Aurora Labs LFT targets metal Additive Manufacturing build speeds

September 18, 2018

September 18, 2018

Aurora Labs LFT targets metal Additive Manufacturing build speeds

The first build completed using Aurora Labs’ Large Format Technology (Courtesy Aurora Labs)


Aurora Labs, Bibra Lake, Western Australia, reports that initial builds using its Large Format Technology (LFT) for metal Additive Manufacturing achieved a build speed equivalent to 662 g/h, or 15.88 kg/day, claiming that this exceeds the ‘market speed’ by a factor of eight. According to the company, this indicates that, once its full-sized Rapid Manufacturing Printer (RMP) is fully built, its targeted build speed of 1000 kg/day could be achievable through scaling.

The initial tests were carried out on the Alpha model, Aurora Labs’ first fully-functioning LFT machine, for the production of a complex metal part including curves and internal structures in commercially pure titanium (Cp-Ti). The system has a build envelope of 200 x 200 x 200 mm, and both the envelope and build speed are expected to be scaled up to create the company’s first RMP production units.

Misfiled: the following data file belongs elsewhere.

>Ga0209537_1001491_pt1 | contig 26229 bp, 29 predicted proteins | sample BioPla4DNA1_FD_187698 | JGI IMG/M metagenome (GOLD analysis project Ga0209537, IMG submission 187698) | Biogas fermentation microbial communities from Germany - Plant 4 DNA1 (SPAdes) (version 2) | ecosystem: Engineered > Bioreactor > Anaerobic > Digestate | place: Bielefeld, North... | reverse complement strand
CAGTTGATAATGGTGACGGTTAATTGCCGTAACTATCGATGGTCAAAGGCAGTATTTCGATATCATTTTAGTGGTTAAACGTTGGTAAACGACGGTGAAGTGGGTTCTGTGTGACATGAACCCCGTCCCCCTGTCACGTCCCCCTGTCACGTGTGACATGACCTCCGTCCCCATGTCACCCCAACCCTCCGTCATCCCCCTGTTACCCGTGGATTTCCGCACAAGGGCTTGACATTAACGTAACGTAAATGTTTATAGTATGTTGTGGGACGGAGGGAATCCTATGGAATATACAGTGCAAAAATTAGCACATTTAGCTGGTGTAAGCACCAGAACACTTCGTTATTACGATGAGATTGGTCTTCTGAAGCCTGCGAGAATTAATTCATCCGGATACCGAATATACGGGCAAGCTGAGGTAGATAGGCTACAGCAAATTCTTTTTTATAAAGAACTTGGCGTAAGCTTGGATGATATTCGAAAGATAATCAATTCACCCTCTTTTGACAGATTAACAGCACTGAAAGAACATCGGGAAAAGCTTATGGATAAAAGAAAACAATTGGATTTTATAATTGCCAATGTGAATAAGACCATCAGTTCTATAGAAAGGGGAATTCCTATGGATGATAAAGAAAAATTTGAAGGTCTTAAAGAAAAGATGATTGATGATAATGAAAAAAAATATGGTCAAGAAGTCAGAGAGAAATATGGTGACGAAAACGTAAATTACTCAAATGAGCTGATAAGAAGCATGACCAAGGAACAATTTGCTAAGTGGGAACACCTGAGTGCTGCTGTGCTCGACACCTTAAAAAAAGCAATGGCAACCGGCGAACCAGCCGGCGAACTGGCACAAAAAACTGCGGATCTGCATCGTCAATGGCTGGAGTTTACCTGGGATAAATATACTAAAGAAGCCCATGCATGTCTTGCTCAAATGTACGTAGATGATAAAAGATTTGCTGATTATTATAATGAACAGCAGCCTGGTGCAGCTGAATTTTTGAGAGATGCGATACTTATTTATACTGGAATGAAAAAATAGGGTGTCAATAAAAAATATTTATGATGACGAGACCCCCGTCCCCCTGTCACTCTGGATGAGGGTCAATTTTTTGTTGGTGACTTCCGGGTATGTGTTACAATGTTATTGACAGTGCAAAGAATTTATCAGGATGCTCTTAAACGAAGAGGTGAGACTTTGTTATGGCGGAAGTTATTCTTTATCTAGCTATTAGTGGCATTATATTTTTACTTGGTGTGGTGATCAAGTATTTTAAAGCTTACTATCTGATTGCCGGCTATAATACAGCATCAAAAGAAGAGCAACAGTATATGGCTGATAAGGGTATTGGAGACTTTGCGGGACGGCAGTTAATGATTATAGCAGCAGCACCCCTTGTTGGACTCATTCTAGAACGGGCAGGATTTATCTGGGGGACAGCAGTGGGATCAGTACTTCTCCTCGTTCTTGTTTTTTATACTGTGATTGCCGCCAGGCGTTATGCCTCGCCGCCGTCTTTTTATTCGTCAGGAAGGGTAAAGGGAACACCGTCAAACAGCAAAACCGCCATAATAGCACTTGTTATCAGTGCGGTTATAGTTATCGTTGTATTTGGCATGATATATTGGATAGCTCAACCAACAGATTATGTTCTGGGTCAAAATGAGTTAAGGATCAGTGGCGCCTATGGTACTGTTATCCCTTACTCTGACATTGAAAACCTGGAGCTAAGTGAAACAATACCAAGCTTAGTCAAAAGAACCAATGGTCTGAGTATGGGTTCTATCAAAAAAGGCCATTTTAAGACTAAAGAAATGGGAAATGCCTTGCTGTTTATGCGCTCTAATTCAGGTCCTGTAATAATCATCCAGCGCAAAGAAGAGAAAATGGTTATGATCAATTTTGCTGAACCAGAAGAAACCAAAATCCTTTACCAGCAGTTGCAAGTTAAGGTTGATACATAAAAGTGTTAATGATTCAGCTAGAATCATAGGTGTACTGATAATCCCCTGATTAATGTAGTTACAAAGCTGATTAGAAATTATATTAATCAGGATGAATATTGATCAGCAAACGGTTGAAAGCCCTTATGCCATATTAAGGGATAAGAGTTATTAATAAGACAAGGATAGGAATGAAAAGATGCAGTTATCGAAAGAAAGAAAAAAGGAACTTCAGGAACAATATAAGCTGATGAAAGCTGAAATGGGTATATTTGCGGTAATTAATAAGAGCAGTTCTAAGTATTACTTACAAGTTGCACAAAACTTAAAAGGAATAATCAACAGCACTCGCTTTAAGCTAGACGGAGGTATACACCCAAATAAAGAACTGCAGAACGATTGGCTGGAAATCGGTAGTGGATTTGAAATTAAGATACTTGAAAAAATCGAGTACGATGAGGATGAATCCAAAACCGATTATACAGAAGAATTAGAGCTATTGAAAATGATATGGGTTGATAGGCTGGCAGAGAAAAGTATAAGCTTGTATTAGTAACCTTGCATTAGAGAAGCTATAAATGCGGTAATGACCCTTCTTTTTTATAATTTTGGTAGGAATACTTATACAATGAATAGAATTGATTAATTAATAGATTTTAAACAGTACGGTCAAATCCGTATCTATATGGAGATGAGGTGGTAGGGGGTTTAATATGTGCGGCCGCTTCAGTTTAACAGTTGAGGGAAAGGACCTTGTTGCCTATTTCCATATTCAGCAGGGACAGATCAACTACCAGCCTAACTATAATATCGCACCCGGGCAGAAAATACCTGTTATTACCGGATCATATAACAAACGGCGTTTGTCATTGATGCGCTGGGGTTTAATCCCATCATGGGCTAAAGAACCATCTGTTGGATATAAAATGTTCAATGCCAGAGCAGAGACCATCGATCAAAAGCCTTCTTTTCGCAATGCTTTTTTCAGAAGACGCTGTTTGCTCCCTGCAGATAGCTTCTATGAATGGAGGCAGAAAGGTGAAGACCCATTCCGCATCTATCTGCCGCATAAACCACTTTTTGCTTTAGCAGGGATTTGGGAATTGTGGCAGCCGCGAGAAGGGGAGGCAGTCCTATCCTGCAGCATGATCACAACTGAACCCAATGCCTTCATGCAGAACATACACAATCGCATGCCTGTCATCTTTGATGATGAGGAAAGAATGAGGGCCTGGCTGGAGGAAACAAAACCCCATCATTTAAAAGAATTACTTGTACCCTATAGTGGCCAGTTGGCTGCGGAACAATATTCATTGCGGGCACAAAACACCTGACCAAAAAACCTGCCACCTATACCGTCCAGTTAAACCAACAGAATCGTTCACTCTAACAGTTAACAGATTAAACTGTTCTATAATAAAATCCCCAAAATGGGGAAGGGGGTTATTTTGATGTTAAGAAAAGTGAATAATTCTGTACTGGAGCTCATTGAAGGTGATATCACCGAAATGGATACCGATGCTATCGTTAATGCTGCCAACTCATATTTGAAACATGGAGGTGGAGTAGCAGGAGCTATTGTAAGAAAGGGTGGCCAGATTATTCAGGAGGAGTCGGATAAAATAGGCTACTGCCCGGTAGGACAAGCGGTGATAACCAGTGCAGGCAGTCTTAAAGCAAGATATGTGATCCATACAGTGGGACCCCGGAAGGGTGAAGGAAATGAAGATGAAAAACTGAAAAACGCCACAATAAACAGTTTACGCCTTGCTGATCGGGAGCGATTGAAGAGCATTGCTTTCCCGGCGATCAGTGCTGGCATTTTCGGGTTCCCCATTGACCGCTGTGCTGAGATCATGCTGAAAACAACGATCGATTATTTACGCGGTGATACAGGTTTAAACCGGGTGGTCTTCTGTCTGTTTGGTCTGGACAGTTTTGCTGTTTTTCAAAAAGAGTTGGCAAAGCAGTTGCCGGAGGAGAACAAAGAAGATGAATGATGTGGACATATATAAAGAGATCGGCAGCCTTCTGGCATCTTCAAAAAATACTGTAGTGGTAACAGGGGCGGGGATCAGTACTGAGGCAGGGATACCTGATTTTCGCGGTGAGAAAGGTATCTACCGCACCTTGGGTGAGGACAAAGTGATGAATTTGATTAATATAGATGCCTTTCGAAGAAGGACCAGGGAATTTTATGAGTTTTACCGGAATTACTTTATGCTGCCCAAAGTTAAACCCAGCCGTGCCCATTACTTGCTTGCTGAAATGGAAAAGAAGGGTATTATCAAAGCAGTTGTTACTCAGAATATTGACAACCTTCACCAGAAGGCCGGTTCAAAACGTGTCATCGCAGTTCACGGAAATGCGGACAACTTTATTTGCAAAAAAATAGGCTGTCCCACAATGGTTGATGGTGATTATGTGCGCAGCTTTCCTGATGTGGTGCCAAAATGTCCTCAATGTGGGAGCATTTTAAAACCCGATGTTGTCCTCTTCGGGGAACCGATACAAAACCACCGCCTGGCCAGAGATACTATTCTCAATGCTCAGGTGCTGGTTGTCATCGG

Aurora Labs defines ‘market speed’ as the standard speed of metal AM machines which are currently available on the market, are of comparable size to the Alpha model and are able to build parts in Cp-Ti. According to the company, its research has shown the standard market speed to be 81.7 g/h, or 1.96 kg/day.

David Budge, Managing Director, Aurora Labs, stated, “Possibly more than any other step in Aurora Labs’ history, this one is the most important, as it proves out at a fundamental level the potential for this technology to revolutionise the metal manufacturing market. The nature of the Large Format Technology and its ability to be scaled allows us to understand at this stage in the development cycle the potential for this technology to be able to print at our target rate of 1000 kg/day.”

The company expects to have the pre-production model of its RMP ready for sale to an industry partner before the end of 2018. It will now focus on scaling the technology and increasing build speeds further to the targeted 1000 kg/day.

September 18, 2018

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